Secretary of State Rex Tillerson was fired by President Donald Trump, according to White House officials’ statements on Tuesday morning. He was in office for a little over a year, one of the shortest tenures in modern history — and it was not, experts say, a distinguished one.
Tillerson just returned from a trip abroad to Chad and Nigeria, before cutting his trip shortto refocus on North Korea.
Trump’s suprise announcement took place less than four hours after Tillerson’s flight landed.
“I want to thank Rex Tillerson for his service,” Trump said briefly in a statement. “A great deal has been accomplished over the last fourteen months, and I wish him and his family well.”
The White House said that Trump wanted a fresh approach to his administration’s diplomatic efforts, and wanted to have his team in place in time for negotiations with North Korea.
Trump also announced that Deputy Director of the CIA Gina Haspel take Pompeo’s place as Director of the CIA, the first woman to be appointed to the job.
The former ExxonMobil CEO, whose nomination was initially greeted warmly by prominent foreign policy hands, will leave without any major accomplishments. This is largely because he failed to wield any significant influence in internal administration debates over issues like North Korea or Russia, in fact actively alienating the president during several key policy debates.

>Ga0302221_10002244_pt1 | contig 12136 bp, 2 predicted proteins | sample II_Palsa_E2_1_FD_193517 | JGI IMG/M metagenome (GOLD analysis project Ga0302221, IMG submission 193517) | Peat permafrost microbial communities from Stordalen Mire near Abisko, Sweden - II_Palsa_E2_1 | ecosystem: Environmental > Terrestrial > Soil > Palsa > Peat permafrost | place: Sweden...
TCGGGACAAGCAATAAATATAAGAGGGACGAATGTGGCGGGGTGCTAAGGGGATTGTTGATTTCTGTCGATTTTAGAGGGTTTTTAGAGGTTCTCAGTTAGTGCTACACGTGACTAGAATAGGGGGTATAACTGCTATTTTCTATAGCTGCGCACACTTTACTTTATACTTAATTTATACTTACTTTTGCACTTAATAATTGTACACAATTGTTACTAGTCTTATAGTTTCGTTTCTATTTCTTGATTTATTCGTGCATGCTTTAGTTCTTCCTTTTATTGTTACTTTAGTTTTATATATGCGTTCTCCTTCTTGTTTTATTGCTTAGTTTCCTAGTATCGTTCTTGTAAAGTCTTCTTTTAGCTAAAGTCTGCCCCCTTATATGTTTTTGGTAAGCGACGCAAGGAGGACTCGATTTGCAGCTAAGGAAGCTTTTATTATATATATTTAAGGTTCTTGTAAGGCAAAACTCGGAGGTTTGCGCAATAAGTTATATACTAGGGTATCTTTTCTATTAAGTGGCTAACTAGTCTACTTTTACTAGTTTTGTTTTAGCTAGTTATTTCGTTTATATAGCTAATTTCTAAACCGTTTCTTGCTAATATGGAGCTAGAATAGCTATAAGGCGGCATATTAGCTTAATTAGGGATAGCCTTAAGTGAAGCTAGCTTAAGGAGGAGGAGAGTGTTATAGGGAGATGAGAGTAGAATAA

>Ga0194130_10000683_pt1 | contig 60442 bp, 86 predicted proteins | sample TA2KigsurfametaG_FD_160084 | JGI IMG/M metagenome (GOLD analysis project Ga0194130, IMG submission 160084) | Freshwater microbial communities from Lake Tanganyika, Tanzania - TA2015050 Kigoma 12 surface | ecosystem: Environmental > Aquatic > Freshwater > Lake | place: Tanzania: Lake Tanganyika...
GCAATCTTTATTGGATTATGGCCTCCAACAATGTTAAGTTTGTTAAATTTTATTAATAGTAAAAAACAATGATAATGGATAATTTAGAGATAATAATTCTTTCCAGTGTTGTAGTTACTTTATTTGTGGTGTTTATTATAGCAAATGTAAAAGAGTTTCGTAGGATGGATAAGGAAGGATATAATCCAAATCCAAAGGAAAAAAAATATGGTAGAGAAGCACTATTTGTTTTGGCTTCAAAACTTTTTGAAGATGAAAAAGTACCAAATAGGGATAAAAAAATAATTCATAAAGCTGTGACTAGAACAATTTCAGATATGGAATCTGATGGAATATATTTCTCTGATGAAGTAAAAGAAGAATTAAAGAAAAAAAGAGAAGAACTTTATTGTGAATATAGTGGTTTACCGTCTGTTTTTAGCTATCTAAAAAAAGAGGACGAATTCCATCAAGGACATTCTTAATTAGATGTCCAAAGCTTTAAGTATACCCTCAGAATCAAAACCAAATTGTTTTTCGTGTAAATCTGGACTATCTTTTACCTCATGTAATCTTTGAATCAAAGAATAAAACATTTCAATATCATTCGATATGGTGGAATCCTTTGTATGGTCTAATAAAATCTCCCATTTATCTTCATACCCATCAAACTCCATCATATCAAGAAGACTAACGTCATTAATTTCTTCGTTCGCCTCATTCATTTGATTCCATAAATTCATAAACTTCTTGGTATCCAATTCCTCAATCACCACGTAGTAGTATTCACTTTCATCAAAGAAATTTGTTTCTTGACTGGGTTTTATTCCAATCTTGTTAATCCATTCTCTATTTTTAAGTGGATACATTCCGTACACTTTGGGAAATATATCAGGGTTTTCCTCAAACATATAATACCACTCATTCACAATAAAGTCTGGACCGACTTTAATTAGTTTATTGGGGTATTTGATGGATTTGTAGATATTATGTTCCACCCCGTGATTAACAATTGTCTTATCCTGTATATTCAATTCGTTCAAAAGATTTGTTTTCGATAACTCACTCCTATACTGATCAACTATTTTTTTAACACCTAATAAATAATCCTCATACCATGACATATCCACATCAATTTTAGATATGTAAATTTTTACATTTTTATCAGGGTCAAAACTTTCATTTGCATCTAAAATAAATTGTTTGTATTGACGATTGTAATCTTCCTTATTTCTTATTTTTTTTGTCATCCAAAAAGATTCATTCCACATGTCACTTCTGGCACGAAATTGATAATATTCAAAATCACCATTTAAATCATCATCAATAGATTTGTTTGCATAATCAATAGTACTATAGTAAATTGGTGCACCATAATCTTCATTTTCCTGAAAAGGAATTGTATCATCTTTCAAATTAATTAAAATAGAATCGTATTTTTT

“Tillerson would be at or near the bottom of the list of secretaries of state, not just in the post-Second World War world but in the record of US secretaries of state,” says Paul Musgrave, a scholar of US foreign policy at the University of Massachusetts-Amherst.
His push to slash “inefficiencies” in the State Department and seeming disinterest in working closely with longtime staff were even more damaging. Under Tillerson’s watch, 60 percent of State’s top-ranking career diplomats resigned and new applications to join the foreign service fell by half, according to a November count by the American Foreign Service Association. This hollowing out of the foreign service, combined with Tillerson’s inability to appoint people to vital positions like Ambassador to South Korea, delayed American responses to major crises and weakened the State Department for a “generation,” according to George Washington University’s Elizabeth Saunders.